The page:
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Market turmoil pushes up prices of Eurozone assets with questionable value

by Bob Lyddon

Investors piling out of Eurozone shares have parked their cash in the bonds of the better-rated Eurozone member state governments, which now yield close to or below 0% regardless of maturity. The bonds are relatively liquid by Eurozone standards of general low liquidity and they carry good credit ratings, AA or better in the Standard and Poors system.

In other words investors are sacrificing Yield in favour of Safety and Liquidity but in this case with two problems.

Firstly, regarding liquidity, the Eurozone bond market is a monopsony: a market with just one buyer, as opposed to a monopoly where there is just one seller. The sole buyer in the Eurozone bond market is the Eurosystem itself, albeit acting with as many different heads as the hydra: it acts through the European Central Bank (the ECB) and the 19 Eurozone national central banks (the NCBs).

The Eurosystem owns or controls €7-9 trn of a total bond stock of €12 trn. It's €7 trn if you really believe that the imbalances in the TARGET2 payment system are the €1 trn that the ECB reports, or it's €9 trn if you believe the imbalances are €3 trn prior to the spurious and legally implausible overnight netting. Of the base of €6 trn, €2.6 is owned in the Qualitative Easing programme and €3.4 trn is controlled as the collateral securing €3.2 trn of Eurosystem loans to banks, without which the banks would be illiquid.

In such a monopsony, liquidity exists solely because of the willingness of the one buyer to take on supply, so that the liquidity dries up if the buyer will not or cannot continue its stance.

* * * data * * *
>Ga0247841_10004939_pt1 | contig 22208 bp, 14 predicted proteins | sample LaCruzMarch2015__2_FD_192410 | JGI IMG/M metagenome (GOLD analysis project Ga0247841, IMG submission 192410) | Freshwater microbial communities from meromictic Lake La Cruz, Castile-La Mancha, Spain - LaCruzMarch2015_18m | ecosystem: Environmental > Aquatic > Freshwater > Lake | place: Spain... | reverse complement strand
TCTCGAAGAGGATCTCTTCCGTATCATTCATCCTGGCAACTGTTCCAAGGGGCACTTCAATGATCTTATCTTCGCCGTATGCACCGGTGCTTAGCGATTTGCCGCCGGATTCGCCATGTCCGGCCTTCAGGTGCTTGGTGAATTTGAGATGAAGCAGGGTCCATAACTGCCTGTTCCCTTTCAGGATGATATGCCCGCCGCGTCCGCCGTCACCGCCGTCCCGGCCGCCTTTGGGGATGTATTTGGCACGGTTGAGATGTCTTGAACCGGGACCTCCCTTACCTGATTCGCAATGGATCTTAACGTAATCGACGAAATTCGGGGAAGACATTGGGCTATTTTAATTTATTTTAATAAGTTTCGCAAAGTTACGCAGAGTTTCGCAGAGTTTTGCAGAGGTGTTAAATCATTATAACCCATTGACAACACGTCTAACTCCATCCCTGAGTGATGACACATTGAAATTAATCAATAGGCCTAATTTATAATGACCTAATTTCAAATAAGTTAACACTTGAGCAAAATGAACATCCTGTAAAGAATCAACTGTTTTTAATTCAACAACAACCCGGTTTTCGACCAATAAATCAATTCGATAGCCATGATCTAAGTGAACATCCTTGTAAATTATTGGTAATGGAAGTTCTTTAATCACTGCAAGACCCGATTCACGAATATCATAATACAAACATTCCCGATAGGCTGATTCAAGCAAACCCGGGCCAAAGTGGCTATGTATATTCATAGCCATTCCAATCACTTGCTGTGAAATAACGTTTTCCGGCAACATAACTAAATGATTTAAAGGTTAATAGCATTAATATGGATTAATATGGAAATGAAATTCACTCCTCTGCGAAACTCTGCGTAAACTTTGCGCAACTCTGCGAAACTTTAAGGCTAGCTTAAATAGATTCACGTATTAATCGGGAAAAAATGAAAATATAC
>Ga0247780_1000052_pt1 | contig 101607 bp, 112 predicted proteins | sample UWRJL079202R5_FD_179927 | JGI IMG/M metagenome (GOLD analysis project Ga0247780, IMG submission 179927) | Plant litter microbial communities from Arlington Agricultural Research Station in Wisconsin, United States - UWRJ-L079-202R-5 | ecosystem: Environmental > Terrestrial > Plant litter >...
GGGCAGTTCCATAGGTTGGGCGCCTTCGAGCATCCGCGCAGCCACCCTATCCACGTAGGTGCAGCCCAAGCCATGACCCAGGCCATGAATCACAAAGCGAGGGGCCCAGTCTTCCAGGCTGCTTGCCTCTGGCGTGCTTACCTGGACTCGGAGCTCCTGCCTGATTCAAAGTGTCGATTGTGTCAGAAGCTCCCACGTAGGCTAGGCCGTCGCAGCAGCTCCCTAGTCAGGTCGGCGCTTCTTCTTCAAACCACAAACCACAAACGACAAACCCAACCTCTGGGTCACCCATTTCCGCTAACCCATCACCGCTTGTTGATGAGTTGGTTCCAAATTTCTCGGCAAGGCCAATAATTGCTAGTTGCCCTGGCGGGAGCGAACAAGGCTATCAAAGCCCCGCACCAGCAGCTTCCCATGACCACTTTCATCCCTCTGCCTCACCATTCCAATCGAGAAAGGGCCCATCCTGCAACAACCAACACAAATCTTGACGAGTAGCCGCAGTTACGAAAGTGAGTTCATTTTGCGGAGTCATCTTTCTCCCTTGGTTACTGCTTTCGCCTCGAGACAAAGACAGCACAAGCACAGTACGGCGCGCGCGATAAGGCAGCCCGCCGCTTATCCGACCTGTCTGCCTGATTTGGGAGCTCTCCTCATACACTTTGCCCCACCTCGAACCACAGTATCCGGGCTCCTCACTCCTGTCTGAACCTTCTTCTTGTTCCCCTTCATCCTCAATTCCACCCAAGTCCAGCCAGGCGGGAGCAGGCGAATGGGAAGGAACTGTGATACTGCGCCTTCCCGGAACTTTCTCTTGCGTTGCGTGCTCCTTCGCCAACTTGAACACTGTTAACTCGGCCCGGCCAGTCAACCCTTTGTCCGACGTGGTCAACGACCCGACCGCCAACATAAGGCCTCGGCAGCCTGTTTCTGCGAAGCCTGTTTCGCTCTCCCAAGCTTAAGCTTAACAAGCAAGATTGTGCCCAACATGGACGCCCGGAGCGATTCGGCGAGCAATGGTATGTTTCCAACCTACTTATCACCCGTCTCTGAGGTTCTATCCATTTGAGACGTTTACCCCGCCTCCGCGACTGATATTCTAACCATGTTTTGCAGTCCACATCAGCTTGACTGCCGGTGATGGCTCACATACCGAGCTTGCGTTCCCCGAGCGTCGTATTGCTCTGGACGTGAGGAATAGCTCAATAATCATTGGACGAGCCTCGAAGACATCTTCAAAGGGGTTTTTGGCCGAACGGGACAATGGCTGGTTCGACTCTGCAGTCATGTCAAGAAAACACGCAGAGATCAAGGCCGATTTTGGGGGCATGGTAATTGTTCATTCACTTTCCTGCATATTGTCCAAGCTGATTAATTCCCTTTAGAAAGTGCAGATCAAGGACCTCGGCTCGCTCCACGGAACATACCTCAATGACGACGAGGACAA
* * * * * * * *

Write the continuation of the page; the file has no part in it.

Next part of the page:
Secondly, regarding safety, the quality of all Eurozone member state government bonds is over-stated, as is the quality of the supranational entities whose creditworthiness depends on the same member states: the ECB, the European Investment Bank, the European Investment Fund, the EU itself, and the European Stabilisation Mechanism.

The quality of these various claims is over-stated because the Euro is a currency without a Eurozone sovereign legal person backing it. Swathes of Eurozone financial assets are rated and accounted for as if there was such a legal person.

The consequence is that the Eurozone financial system is far less well-capitalised than it appears, and that market actors in it are taking far greater risk that they appear to realise. By extension, then, the Eurozone financial system contains meaningful systemic risk, and this systemic risk is being transmitted to investors in the global financial markets.

Normally a currency is backed by all the taxpaying entities in the geography that uses it and on a joint-and-several-liability basis.

The Eurozone, though, is not a legal person, has no government or tax-raising powers, and is no more than a defined term referring to a subset of the European Union. The Eurozone contains the ECB and the NCBs but these are misnomers, as none have the relationship with a sovereign legal person that exists in the US, UK, Japan, Switzerland, Singapore and so on.

Neither the ECB nor the NCBs have assets and liabilities that are genuine "central bank money", meaning the risk-free money that has a sovereign legal person backing it.

The Eurozone member states which continue to term themselves as "sovereigns" have given up the sovereign powers over their currencies to the European authorities by joining the Euro. They still issue their own debts, and these are wrongly termed "Eurozone government bonds" because there is no Eurozone government: the term should be "Eurozone member state bonds", which have an intrinsically lower credit quality than genuine sovereign government bonds.

From these anomalies trickle out a range of fault lines in the Eurozone financial system, in which swathes of Eurozone financial assets are over-rated. They are accorded too high a value as collateral, and too low a risk-weighting when calculating the capital that should be held against them.

But the corona virus panic has led investors to overlook these fault lines and pile in.

Bob Lyddon is an author for accountingcpd. To see his courses, click here.

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